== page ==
It’s also worth noting that as renters get older, they feel dating is becoming more challenging because of the pandemic. However, our survey does not look into other factors at play for middle-aged renters, such as increased life or job responsibilities, possible health issues and a shrinking dating pool.
Dating tips during the pandemic
Adapting to this new dating landscape isn’t always fun or easy, but it’s definitely possible! Whether you’re hesitant to try dating right now or you want to, but simply don’t know where to start, here are a few tips for dating during the pandemic.
1. Give dating apps a chance
Dating apps often get a bad rap, but they’re the best option for meeting new people when you can’t go out to parties, bars and other places where you’d normally meet someone. And there are plenty of dating apps out there to choose from, all of which have unique offerings. You may need to test out a few different ones before finding an app that you like, so don’t turn away from them if you have a bad experience on one.
2. Take advantage of video chat
Sure, messaging each other is convenient and phone calls are nice, but being able to see the person that you’re talking to is really valuable when dating. There’s a lot of non-verbal communication that happens via facial expression and you’ll be able to better gauge someone’s interest in you if you’re able to read what their voice and words alone can’t tell you.
3. Make time to talk frequently
If you’re not meeting up in person, it is easy to push off responding to messages or starting phone and video calls, even if you’re interested in the person you’re talking to. So set aside time to talk to them, whether that means messaging them on your lunch break or chatting over the phone for a half-hour after work. Make it a priority or else you and the person you’re talking to might lose interest and may stop talking altogether.
4. Meet in person — safely
Just as there’s a big difference between messaging, phone calls and video calls, there’s a big difference between video chatting and doing it in person. Facial expressions can tell us a lot, but body language gives us even more to work with when we’re trying to decipher how someone feels.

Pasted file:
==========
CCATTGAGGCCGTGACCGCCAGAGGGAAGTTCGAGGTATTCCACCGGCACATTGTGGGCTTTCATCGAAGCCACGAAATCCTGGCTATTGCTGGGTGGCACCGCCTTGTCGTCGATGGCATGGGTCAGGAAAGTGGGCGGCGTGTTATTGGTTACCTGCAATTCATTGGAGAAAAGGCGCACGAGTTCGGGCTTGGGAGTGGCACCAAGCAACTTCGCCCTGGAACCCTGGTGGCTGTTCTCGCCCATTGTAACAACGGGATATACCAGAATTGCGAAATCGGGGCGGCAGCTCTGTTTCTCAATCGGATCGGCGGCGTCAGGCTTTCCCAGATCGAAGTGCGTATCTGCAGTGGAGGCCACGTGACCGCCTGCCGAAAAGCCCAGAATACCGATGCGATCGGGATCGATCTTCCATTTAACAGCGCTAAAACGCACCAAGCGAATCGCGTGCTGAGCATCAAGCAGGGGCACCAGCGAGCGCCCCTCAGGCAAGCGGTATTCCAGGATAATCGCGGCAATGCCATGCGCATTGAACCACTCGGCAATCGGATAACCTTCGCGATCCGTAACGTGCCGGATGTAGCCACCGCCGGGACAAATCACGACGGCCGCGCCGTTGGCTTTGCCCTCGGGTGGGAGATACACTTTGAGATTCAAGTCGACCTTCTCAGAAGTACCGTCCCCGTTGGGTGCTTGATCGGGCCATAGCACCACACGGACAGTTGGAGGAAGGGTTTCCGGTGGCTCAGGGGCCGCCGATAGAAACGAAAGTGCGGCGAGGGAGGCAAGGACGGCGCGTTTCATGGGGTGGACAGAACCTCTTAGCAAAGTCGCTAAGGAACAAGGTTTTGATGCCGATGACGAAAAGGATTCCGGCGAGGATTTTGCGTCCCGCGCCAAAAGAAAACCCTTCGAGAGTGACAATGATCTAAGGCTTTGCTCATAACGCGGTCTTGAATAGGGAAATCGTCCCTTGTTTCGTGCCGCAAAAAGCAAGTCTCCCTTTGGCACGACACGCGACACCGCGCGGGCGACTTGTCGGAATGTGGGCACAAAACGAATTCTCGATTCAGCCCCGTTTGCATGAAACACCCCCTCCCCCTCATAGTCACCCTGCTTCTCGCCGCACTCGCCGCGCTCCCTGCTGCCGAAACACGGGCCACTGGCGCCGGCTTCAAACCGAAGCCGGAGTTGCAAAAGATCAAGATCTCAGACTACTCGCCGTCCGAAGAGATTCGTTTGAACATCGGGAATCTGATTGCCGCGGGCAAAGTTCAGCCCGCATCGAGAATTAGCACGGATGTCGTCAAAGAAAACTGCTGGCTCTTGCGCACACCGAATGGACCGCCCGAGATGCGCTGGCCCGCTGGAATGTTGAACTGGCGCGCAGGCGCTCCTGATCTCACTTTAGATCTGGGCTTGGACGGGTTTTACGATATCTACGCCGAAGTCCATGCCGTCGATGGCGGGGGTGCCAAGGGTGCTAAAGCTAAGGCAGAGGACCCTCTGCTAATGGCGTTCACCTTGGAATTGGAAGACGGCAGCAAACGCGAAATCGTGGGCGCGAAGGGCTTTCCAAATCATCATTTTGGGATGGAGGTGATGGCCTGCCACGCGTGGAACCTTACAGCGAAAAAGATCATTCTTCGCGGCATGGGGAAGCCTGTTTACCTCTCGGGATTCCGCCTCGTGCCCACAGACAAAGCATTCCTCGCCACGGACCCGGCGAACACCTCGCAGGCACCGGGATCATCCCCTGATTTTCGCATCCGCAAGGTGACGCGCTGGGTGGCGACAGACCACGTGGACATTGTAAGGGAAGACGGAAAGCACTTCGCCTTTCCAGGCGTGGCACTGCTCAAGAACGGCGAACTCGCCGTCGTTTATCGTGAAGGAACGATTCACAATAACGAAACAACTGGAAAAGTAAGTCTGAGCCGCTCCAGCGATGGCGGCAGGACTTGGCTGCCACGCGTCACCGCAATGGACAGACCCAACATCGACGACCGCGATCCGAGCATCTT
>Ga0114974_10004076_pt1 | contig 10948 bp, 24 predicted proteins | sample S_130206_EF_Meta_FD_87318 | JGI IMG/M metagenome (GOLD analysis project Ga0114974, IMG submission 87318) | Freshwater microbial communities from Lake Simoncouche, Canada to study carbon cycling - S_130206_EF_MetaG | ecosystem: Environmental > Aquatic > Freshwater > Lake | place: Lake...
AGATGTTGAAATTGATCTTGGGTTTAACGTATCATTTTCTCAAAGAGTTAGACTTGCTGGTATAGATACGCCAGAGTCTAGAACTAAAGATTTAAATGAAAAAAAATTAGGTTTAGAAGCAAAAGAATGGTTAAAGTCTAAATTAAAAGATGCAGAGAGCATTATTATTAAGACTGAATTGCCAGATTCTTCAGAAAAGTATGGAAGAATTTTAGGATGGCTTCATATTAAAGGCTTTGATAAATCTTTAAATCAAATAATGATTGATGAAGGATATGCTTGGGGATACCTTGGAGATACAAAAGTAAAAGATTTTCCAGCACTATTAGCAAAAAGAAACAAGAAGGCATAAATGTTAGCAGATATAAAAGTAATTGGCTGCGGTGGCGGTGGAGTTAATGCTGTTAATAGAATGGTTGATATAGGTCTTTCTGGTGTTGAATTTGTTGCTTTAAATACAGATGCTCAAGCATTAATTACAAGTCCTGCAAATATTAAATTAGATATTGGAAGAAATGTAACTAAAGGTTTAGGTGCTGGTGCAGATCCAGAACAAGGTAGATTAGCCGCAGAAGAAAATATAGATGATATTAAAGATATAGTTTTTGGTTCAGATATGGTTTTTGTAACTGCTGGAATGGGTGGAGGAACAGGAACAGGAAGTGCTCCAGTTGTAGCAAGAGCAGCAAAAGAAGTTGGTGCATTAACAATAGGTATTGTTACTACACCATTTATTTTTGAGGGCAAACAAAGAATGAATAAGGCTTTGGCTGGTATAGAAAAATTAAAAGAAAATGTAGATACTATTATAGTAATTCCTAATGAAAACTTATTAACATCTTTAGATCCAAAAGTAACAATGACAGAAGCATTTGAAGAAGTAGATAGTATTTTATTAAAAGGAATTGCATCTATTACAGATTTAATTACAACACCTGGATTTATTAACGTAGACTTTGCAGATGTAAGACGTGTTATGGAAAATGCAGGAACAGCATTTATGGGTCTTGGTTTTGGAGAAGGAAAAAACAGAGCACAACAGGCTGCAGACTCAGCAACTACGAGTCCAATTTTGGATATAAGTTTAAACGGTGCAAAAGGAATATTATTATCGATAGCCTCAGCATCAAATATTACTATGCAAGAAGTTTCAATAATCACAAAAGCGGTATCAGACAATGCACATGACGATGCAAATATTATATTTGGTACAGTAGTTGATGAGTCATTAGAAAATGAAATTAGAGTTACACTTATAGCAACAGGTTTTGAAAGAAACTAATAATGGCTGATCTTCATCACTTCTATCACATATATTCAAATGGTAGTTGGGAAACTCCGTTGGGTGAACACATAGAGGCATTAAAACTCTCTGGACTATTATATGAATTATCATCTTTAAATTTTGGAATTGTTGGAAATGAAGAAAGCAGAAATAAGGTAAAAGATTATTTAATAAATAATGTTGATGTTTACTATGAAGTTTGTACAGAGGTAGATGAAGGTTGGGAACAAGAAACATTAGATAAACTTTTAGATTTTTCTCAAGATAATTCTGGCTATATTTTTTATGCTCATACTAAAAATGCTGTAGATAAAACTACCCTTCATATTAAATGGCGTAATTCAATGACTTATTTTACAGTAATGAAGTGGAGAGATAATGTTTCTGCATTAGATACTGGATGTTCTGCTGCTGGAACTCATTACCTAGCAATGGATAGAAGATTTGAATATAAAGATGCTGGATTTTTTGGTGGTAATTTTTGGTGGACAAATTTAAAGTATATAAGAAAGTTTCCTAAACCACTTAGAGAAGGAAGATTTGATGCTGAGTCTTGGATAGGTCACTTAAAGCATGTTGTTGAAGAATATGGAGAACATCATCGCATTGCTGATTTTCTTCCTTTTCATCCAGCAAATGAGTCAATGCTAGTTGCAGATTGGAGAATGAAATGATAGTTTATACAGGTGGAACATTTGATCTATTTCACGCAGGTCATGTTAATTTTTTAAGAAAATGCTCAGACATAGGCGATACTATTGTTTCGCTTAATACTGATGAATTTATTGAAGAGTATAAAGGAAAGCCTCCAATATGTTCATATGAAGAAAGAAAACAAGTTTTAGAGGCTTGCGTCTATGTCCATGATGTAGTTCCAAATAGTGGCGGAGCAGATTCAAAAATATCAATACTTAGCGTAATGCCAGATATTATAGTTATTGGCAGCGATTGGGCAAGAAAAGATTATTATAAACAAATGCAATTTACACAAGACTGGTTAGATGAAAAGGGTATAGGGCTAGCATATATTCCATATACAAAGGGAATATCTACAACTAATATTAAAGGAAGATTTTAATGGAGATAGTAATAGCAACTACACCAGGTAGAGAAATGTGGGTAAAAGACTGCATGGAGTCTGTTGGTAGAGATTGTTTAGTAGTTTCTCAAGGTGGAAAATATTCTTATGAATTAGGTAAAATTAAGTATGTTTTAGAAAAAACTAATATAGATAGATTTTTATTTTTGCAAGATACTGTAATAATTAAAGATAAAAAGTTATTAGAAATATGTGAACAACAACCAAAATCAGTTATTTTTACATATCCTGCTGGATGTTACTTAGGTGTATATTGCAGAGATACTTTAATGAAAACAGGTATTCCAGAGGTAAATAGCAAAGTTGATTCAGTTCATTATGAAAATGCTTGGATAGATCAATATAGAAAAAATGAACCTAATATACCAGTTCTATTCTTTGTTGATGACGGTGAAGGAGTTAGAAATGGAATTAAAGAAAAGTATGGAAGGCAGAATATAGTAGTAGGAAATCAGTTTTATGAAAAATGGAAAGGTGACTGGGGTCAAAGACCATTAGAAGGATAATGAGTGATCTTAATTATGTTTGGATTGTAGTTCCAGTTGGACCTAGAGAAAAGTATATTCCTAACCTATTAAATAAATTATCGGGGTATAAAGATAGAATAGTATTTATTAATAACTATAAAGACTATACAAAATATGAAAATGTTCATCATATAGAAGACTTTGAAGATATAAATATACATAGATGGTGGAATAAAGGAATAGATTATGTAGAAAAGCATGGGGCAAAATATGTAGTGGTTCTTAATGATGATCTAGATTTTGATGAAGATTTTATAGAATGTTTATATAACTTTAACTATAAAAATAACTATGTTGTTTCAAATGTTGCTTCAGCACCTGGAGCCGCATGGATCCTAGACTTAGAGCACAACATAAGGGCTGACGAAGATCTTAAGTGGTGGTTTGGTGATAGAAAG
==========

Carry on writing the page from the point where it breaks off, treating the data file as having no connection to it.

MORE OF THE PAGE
Meet up somewhere that you can stay socially distanced, but still talk and interact in some way. You can try hanging out at a park for a bit and maybe even throw a frisbee or kick a soccer ball, so you’re doing something together without getting too close.
5. Establish your comfort level
Everyone has a different experience and their own feelings about the pandemic. It’s important to know where you and the person you’re dating are at with things so you can both feel as good as possible in the circumstances.
If you’re not comfortable meeting in person, then say so and be specific in letting them know why you don’t want to meet in person. Or if you’re okay with meeting up and the person you’re meeting would prefer if you stayed 10 feet apart, be respectful and understanding of that so that they don’t feel worried the entire time you’re together. Don’t focus on seeming “paranoid” or worry about how others will view you — you should feel just as comfortable as the other person in this unique dating situation, so make your comfort level known to them.
The information in this article was drawn from a Rent.com survey conducted in January 2021. The survey collected 1,091 responses from single renters over the age of 18. Of these individuals, 52 percent were between the ages of 18 and 29. Another 25 percent were between the ages of 30 and 44, while 17 percent listed their age as between 45 and 60. An additional 6 percent were over the age of 60.
Respondents were 55 percent female and 45 percent male. Survey results were self-reported, so they are subject to response biases.
Respondents’ reported annual incomes ranged from $0 to $200,000+. Sixty percent of renters made between $0 and $49,999; 24 percent of renters fell in the $50,000 to $99,999 income bracket; 7 percent made between $100,000 and $200,000 and 2 percent earned more than $200,000 annually. Seven percent of respondents preferred not to answer this question.
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This survey information and related graphics are available to help interpret economic, holiday and pandemic-related trends. Please properly credit and link to the survey information and graphics as a courtesy to their creators.